It’s no surprise that children remember field trips long after they’ve forgotten their school textbooks. I’m always on the lookout for extracurricular excursions to enhance my daughter’s education. During a recent trip to the Finger Lakes, I discovered some small town museums that have a big impact on learning but are also a lot of fun for the whole family.
MUSEUMS MAKE KIDS LEARN BETTER
The next time your kids complain about going to a museum, you can tell them there is scientific evidence that proves it will make them better students. After a visit to a museum, kids remember historical details better, develop empathy for other cultures, have sharper critical thinking skills and feel creatively inspired.
Corning Museum of Glass
At the Corning Museum of Glass in Corning, New York, your kid’s brains will get quite a workout because art, history, science and innovation are all rolled into this one impressive museum. Without a doubt, the most popular feature is the museum’s live glass making demonstrations.
Enthralled multigenerational and multicultural audiences watched as expert glassmakers create works of art before their eyes. The kids in the audience especially loved the cameras (the same kind NASA uses) that film inside the ovens showing the glass heating up to crazy temperatures.
The only thing more fun than watching glass blowing is trying it out first hand at the Make Your Own Glass Studio.
Here, families can make their own glass creations to take home. The process is totally safe and you get to wear some fashionable safety gear. I chose to make a flower because it was more difficult but saw children as young as five making Halloween pumpkins.
I’d recommend a visit to the museum early in your trip to the area because the glass needs to cure for least 24 hours. If you can’t be in town that long, don’t worry because the museum can ship it to your home.
Can’t keep America contained at the Rockwell Museum
You know when you walk up to the Rockwell Museum that it is going to be a little different. Bursting from the building’s front façade is a fiberglass bison named Artemus, created by artist Tom Gardner
Inside, the museum tells the story of the American experience. Many of the works of art and historical artifacts are created by and about Native American life, which fits perfectly with elementary, middle and high school social studies and history curriculum.
To keep the museum relevant and fresh to the community, the museum brings in guest artists and curators. While visiting we saw the 40 for 40 exhibit featuring Brooklyn artists, Steven and William Ladd. The brothers took pieces from all over the museum and grouped them in a new way to create different and surprising narratives.
Arnot Art Museum has art that children love
This museum was the biggest surprise to me. Housed in an elegant Greek revival building that was once the home of its benefactor, Matthias H. Arnot, it looks like a typical museum. When you enter the main gallery it is filled from floor to ceiling with classical paintings and you think, “oh another museum donated by some rich dead guy who loved stuffy old paintings.”
Then you step into the next room. Light and air hit your senses as you move from room to room filled with American contemporary art. Since children have no preconceived notions about what art is they are more open to modern art than most adults. From the most realistic and recognizable to the abstract, each image had a unique narrative to spark the imagination. For younger kids, the museum’s scavenger hunt for details in the museum also helps to see details you may not notices during a self-guided tour.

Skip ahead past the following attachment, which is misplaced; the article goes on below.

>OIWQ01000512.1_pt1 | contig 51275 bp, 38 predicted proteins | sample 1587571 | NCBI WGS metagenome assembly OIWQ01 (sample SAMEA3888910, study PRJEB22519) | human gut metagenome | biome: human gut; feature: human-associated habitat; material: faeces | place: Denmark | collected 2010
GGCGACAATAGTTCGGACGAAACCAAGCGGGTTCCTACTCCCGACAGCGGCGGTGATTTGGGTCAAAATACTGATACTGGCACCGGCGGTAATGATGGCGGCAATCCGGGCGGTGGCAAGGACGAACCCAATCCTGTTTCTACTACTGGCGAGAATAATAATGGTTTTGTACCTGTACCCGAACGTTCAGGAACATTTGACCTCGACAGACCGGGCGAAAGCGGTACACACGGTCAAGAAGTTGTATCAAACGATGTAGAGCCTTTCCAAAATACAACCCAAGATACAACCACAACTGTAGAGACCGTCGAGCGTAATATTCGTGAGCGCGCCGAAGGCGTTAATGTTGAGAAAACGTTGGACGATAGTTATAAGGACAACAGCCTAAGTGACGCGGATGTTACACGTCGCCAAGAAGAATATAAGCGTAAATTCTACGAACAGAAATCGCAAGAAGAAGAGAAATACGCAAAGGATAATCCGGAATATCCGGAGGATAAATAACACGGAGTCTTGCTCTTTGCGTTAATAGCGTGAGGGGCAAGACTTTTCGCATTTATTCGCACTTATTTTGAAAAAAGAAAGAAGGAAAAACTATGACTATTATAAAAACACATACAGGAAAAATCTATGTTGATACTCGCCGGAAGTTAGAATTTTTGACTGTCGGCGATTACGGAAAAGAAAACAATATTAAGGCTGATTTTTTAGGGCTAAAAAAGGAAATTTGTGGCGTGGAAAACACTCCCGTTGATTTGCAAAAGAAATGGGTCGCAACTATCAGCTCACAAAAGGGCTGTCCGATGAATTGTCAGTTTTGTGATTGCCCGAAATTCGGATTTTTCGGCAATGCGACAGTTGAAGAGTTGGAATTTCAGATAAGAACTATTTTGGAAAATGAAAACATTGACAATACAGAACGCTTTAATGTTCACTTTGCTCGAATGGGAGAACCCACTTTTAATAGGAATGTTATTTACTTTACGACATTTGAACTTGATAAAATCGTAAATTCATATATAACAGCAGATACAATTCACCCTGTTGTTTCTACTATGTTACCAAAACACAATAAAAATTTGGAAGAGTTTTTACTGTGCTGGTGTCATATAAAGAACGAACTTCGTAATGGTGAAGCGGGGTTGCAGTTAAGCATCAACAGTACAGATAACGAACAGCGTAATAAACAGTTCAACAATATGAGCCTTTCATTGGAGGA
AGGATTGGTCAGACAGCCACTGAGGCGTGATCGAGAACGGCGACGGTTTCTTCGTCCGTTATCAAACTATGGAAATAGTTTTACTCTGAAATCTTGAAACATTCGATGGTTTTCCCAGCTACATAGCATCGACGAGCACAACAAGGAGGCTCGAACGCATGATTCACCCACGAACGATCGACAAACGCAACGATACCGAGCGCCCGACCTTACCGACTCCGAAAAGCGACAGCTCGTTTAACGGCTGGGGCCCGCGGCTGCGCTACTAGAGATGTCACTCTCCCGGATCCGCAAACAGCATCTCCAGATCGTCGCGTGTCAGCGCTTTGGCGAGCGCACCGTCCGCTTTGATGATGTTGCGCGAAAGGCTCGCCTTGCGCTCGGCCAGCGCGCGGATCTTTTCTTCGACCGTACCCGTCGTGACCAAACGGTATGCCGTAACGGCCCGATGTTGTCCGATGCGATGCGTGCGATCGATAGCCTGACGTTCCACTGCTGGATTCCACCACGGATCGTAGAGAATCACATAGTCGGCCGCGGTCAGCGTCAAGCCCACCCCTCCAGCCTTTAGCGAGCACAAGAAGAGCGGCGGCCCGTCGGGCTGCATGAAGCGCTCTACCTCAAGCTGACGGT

And the best part, admission for children under 18 is free.
Mark Twain’s Study
The Mark Twain Study and Exhibition Room at Elmira College in Elmira, NY is filled with literary and social history. For literary fans, like me, visiting his study is a big thrill and a perfect opportunity to introduce children to his works and his history.
Places where there is literary history but not much to interact with, I encourage my daughter use her imagination to think what it would be like to be a writer during that time in history. It was easy to imagine Twain neé Sam Clemens, writing The Adventures of Tom Sawyer with a big cat on his lap. Twain was a big cat fan and the study has a couple of doors made just for his furry friends.
The grounds of Elmira College are picturesque with Victorian buildings, green lawns and a small lake. Cowles Hall houses the Mark Twain exhibit with photographs and artifacts from Twain’s life. The school chapel is lined with stained glass that depicts local history and there are two panes with Twain and his wife Olivia.
The College has its own unique history that makes it worth a visit. It was one of the first colleges in America to grant degrees to women that were the equivalent to those granted to men. It is never too early to get your children interested in college.
FEED THE BRAIN THEN EXERCISE THE BODY
After feeding little brains during intellectual field trips to museums, I always follow it up with a little nature time. The Finger Lakes have a lot of options for families who want to get outdoors.
- Water activities are a favorite for my family. Kayaking with Southern Tier Kayak Tours along the “gentle” Chemung River is a great way to experience nature and wildlife in the area without needing much paddling experience. Our guide Aaron also fit a little biology lesson in so learning doesn’t stop here!
- Sailing on Seneca Lake aboard a 1926 John Alden Malabar VII Schooner called True Love is not exactly exercise but kids get plenty of fresh air and adults get to sip Atwater Vineyards Rosé and everyone learns about sailing.
- Hiking in Watkins Glen State park is an experience that you’ll not soon forget. With 778 acres, 200ft cliffs and 19 waterfalls, kids will never be bored.